"I can definitely tell you that the intensity was much higher today – I feel like it always is on the second day of joint practices, especially in the heat like this, tempers can get going," said wide receiver Chris Godwin. "Guys are just competitors, so I don't think there was anything out of the norm. It didn't really escalate to anything which is good. Like I said, it cranked up the intensity which is better for all of us as the practice went along."
* On Wednesday, we posited that the Buccaneers' plans for their offensive backfield were starting to take shape, plans that included new arrival Giovani Bernard getting a lot of work on third downs. On Thursday, Arians confirmed that the ninth-year veteran was indeed a significant part of that running back rotation.
After Thursday's workout, which was officially the last day of training camp, Arians was asked if Bernard had turned in a 'pretty good' camp in his first year with the team.
"I would say more than 'pretty good,'" said Arians with a chuckle. "I would say the best thing about him, he's the ultimate pro. He's super-prepared. He came every day in OTAs when he didn't have to. He wanted to be a major part of the offense and he is already."
Bernard played just four first-quarter snaps in the Bucs' preseason opener against his former team, the Cincinnati Bengals, which was a clue in and of itself, given that all the starters took a seat after one possession. Bernard turned those four snaps into two catches, both of which converted third downs. Most tellingly, he was on the field with Tom Brady for the very first third down of the game.
Arians doesn't plan to play his starters against Tennessee on Saturday night after they got plenty of competitive reps during the two joint practices. That means running backs Ronald Jones and Leonard Fournette, essentially co-starters, will be out of action. Second-year man Ke'Shawn Vaughn, who had a nice showing against the Bengals as well, will likely get a lot of work, followed by C.J. Prosise and Troymaine Pope, if the latter is available to play. Despite his veteran status, Bernard is expected to play against the Titans, though Arians said it would be a brief outing for him. Arians wants to give the veteran back another opportunity to "grow in this offense."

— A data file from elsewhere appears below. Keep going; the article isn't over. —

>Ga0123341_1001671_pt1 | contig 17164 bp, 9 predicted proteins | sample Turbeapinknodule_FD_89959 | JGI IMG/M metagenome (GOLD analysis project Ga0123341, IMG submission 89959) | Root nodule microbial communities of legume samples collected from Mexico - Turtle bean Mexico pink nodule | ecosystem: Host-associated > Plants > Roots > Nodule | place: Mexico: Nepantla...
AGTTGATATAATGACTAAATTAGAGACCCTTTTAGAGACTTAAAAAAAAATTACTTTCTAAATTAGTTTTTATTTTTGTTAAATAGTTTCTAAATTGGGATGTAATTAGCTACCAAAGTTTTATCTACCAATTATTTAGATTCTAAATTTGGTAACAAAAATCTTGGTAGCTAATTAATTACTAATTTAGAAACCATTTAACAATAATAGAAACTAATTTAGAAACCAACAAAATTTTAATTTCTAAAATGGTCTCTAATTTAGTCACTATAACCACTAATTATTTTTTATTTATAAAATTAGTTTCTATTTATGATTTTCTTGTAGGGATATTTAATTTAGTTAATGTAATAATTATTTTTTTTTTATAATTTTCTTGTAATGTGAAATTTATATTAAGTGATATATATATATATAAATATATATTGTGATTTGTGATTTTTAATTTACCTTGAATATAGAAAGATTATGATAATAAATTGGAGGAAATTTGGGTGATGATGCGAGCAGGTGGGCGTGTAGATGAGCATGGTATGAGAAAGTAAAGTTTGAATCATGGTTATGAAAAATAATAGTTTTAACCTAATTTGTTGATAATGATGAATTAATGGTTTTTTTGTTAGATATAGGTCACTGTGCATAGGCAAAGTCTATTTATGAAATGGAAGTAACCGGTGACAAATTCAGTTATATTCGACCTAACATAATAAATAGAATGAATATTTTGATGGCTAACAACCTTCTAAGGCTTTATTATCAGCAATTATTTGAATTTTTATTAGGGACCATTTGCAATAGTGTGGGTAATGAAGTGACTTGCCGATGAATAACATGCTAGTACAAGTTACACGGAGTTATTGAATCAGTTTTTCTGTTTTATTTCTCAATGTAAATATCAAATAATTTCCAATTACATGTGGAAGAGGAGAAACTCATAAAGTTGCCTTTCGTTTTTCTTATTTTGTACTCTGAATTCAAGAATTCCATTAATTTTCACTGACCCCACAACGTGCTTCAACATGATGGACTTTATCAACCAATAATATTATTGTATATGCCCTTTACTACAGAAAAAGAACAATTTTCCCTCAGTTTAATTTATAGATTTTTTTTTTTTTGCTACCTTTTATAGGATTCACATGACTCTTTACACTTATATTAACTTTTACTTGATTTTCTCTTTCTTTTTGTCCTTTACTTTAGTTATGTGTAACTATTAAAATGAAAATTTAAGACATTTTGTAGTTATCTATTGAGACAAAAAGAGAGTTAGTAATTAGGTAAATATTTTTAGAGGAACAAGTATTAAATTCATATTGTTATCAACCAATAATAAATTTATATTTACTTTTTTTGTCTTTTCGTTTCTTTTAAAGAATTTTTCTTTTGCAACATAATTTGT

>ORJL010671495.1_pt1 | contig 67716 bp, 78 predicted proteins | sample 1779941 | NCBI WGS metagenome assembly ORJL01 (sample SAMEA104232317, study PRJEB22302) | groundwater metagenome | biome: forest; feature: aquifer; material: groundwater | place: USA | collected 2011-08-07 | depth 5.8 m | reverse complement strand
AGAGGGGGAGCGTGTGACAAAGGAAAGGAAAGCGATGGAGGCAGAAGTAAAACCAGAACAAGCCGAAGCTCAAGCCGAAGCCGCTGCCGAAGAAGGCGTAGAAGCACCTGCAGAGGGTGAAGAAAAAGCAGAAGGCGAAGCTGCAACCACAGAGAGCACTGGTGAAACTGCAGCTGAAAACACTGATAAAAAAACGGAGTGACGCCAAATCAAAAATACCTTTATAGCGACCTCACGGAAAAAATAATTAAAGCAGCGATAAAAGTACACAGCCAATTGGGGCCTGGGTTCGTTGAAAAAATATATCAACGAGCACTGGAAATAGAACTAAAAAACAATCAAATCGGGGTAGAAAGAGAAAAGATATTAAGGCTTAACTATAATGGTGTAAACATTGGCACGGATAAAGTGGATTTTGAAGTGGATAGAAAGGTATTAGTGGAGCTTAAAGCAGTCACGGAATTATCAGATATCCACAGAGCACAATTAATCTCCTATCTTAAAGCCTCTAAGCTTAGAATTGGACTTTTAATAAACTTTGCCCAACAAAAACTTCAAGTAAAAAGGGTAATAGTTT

Bernard, who participated in both the Bucs' offseason OTA practices and the off-site workouts organized by Brady, surely won't mind the work on Saturday night. At the same time, there are likely to be plenty of veterans who enjoy getting the night off after a pair of spirited and intense practices against these same Titans. That will leave the majority of the reps to players who only have a few more weeks to win spots on the roster or the practice squad.
"Some of those guys that got a lot of reps are going to have to play in this game, but they're fighting for jobs so they don't mind playing," said Arians, who would like to see the Bucs get at least one shot at a two-minute drill with their reserves on Saturday night. "We didn't get the other two-minute with our young guys yesterday because they were down linemen. We got one today and then we went to all the short-field stuff. I'd like to have the young guys get more but hopefully they'll get one in the game."
* Cornerback Jamel Dean turned in one of the biggest plays of the Buccaneers' 2020 Super Bowl season, picking off an Aaron Rodgers pass early in the second quarter of a Week Six game against the Green Bay Packers and returning it 32 yards for a touchdown. At the time, the Packers had a 10-0 lead, a red-hot quarterback and all of the game's momentum.